The critical aspect of bad movies that often gets overlooked in my opinion is that, like anything, there’s a range to it.
Namely, there’s bad movies, but there’s different kinds of bad movies. There’s films so laughably awful that they’re ironically enjoyable (“Battlefield Earth,” “The Room,” “Plan 9 from Outer Space”).
Then there are films so baffling you can’t help but watch in horror and awe (“Pan”), films so obnoxious and annoying that you desperately want to eat a bullet (EVERYTHING by Happy Madison Productions in the past sixteen years; “The Cat in the Hat”), and there are films so woefully unremarkable and ordinary in how bad they are that you should just forget about them (“How the Grinch Stole Christmas”).
But there’s a different kind of bad movie to be beheld today. Something that is so earnest in its desire to entertain that I can’t help but love it to death.
And it features motorcycle ninjas who are also drug runners. In Miami. In 1987.
Enter Miami Connection, an independent martial arts-action-romance-rock musical that turns out to be as much an exercise in endearingly amateurish filmmaking as it is a period piece of the 80s.
“Somewhere in Miami,” a gang of ninjas that ride motorcycles are trying take over the seedy underworld of Miami’s drug trade.
Meanwhile, a gang of orphan college students who we are supposed to buy as twenty-somethings (but all look twenty years older than that) have a sweet rock band called “Dragon Sound.” They are also all black belts in Tae Kwon Do, as one character clumsily mentions. Led by “Mark” (Y.K. Kim, the writer and creator of the film) who, in between having a face with the texture of a dinner plate and trying to speak English at least reasonably, rocks out with his bandmates while playing songs about friendship and fighting ninjas. Meanwhile, a rival band doesn’t like them and tries to off them. And somehow the ninjas are involved.
I now realize as I’m writing this that talking about “Miami Connection“ is really hard because there’s really not much of a story.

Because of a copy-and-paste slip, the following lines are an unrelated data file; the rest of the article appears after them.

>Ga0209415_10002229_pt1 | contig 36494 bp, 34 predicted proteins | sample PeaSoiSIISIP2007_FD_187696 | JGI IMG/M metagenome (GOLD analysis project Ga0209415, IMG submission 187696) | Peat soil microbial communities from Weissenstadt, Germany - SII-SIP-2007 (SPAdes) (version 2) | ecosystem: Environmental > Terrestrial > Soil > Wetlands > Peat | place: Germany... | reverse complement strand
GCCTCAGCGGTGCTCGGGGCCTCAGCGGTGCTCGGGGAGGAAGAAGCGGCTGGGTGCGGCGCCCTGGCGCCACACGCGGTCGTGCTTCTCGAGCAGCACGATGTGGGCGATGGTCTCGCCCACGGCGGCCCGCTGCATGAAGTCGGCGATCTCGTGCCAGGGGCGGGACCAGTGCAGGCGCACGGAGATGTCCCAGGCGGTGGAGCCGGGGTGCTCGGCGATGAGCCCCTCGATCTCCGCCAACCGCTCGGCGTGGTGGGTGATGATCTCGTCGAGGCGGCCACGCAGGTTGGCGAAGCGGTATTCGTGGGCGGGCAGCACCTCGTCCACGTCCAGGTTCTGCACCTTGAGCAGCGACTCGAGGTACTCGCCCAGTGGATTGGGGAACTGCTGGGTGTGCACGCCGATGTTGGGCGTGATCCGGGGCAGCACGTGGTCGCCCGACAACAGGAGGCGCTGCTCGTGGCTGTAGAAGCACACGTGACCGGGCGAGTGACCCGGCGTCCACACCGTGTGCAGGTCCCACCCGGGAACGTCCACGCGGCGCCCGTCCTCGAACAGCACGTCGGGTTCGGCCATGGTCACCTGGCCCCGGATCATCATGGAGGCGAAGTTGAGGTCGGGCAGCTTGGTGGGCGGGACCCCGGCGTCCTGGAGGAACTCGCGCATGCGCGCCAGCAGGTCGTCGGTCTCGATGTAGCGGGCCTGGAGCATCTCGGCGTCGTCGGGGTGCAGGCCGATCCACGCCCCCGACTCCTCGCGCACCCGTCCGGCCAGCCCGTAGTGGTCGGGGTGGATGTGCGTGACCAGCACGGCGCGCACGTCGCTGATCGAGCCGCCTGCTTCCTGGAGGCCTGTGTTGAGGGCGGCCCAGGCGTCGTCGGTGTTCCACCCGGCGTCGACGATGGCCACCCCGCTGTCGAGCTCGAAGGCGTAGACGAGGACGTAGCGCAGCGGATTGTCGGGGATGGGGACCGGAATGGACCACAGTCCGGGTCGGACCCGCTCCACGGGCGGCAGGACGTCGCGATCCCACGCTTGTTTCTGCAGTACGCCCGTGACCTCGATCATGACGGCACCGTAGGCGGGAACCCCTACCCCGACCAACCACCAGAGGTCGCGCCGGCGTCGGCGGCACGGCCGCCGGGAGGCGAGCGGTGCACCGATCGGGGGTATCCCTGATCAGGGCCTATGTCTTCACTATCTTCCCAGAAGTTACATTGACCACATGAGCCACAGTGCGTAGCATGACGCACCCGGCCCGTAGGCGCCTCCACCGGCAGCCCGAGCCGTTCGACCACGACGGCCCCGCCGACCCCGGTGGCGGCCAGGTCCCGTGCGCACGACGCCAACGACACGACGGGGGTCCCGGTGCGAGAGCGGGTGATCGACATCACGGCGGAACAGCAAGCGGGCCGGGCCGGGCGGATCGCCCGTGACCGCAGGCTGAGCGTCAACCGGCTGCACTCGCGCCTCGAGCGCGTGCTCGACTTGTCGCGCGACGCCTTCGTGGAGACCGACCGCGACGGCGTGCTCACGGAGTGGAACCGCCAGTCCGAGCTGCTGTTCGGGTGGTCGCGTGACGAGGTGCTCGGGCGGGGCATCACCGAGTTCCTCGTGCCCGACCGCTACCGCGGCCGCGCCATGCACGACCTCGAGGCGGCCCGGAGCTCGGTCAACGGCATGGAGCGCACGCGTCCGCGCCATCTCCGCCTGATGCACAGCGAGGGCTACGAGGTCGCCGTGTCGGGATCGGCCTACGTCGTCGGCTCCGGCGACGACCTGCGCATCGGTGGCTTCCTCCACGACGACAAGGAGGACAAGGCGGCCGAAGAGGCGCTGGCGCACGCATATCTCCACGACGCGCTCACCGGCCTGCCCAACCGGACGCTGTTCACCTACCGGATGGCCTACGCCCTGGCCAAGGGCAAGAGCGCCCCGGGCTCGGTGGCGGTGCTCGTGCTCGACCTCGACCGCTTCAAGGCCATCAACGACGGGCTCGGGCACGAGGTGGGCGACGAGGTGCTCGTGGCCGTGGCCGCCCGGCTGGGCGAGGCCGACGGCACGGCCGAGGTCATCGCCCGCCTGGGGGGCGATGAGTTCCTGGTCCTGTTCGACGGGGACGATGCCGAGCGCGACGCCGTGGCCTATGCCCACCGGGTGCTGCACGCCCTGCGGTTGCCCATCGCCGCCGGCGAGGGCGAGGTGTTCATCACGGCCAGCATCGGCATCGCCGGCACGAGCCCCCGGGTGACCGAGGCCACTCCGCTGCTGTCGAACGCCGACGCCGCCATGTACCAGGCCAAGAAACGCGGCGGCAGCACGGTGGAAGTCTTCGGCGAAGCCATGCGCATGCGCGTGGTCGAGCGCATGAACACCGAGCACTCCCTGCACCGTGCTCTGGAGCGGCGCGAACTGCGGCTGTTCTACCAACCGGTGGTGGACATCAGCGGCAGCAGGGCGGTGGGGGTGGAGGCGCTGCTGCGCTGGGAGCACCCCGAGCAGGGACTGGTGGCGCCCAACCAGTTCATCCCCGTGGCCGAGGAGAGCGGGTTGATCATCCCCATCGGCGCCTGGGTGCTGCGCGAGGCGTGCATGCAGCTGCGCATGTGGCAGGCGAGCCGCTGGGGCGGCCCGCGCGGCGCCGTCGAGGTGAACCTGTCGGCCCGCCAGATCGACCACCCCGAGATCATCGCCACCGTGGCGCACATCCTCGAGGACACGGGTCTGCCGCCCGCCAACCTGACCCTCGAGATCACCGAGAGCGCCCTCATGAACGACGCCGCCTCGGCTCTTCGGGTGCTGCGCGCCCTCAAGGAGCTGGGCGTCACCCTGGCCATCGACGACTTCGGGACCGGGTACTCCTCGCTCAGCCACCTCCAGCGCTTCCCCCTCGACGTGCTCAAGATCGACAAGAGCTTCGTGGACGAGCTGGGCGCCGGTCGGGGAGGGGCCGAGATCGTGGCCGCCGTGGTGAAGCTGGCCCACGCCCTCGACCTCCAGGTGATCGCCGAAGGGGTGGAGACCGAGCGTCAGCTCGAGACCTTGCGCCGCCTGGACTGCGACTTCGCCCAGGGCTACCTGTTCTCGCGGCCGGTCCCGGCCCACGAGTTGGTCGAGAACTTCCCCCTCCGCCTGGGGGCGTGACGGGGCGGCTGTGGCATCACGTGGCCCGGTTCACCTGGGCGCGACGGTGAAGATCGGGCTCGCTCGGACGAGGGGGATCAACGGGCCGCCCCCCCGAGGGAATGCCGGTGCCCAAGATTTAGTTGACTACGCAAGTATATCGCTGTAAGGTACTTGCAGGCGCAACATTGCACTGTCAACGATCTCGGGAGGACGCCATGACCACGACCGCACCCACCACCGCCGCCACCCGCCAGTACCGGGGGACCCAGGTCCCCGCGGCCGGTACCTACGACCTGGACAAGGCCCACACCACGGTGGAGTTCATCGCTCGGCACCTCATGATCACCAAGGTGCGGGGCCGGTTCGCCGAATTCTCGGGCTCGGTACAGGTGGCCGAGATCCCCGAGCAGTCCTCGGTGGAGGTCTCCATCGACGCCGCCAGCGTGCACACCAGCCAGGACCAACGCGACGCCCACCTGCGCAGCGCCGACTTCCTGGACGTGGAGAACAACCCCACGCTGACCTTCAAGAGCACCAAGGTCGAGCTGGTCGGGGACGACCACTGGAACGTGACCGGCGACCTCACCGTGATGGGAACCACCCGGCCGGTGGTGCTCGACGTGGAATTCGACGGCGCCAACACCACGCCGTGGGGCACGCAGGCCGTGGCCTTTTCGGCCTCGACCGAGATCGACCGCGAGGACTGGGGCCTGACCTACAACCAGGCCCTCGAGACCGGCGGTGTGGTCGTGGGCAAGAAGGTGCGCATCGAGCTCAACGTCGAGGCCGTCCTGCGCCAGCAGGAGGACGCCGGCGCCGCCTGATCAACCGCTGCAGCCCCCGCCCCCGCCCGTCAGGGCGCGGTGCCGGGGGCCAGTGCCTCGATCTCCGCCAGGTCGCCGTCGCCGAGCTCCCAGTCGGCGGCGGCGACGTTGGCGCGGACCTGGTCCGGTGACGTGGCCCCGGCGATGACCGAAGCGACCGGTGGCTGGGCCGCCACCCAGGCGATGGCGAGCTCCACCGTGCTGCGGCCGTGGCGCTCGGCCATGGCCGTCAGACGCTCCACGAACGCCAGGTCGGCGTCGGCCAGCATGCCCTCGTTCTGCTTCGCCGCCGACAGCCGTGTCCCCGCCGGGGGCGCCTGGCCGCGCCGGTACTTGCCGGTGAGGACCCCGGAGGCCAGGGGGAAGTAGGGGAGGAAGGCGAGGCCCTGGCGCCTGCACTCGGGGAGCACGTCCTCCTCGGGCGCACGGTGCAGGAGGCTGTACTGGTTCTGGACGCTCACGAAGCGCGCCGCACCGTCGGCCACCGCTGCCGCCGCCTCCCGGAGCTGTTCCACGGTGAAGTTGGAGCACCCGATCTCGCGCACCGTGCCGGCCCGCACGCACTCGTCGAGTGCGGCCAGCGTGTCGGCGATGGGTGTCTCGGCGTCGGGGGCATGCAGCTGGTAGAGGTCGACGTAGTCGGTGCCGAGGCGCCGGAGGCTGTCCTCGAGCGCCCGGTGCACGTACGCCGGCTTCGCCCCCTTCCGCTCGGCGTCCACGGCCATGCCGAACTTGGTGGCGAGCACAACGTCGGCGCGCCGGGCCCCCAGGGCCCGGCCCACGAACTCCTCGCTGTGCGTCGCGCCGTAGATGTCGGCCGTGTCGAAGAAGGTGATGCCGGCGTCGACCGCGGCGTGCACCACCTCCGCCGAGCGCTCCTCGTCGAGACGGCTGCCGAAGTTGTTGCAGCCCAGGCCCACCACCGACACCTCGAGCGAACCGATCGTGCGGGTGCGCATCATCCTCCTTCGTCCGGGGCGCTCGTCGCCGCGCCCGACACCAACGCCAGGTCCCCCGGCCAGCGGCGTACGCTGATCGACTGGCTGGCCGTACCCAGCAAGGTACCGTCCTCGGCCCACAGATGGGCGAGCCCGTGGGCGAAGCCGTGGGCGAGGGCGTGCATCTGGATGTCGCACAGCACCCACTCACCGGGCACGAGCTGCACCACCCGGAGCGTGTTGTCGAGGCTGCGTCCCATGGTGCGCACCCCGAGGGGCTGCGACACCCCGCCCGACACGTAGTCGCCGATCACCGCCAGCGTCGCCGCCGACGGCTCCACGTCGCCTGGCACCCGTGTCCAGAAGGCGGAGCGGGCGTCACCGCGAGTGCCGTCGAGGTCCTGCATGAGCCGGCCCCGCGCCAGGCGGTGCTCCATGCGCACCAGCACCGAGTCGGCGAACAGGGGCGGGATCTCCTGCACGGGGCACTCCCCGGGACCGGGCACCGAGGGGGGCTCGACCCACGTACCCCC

Seriously, things just kinda happen. Why did that guy grab a bag of cocaine and jump off a bridge in the beginning? Why is there a subplot about the token black guy trying to find his dad? Why is this scene of them going to the beach in here? What do motorcycle ninjas have to do with the band? These are the questions I found myself asking after I had finished watching it with my roommate.
By all accounts, this movie makes very little sense. Characters just grow motivations and meander from scene to scene while some catchy, hilariously dated music plays over.
It’s almost as if the making of this film consisted of the crew shooting with a checklist as opposed to a script. Let’s have a scene where the band goes to the beach and have hijinks with suntanned breasts! Let’s have a scene at a biker bar with large amounts of saggy breasts (It’s Florida, remember?)! Let’s have an obscenely violent climax with an ending that preaches nonviolence! The amount of sheer incompetence on display is astounding.
And yet, I don’t hate this movie. In fact, I love it.
Apart from the unintentional humor, there’s just an earnestness to the whole thing, a real sweetness. And I mean that– the film just exudes this charm of its depiction of friends being best friends and brutally murdering ninjas.
What makes this movie even more charming is that fact that the star Kim, who was a Tae Kwon Do practitioner and had established a string of dojos in his area, was a respected member of his community and had a lot of people he knew pitch in to help him. In fact, the band members were his students. The film premiered in 1987 before disappearing. A programmer for Alamo Drafthouse found the print on eBay of all places years later, prompting an explosion in popularity that Kim never would have anticipated.
Compared to other annals of crap cinema, this one’s a rarity in that it’s bad, but it’s a lot of fun. It’s got the easy breezy charm of a day on the beaches of Miami plus enough neon-lit 80s cheese to satisfy any synth-rock fiend.
“Miami Connection” is a film I laughed at, but one I celebrated despite its incompetence.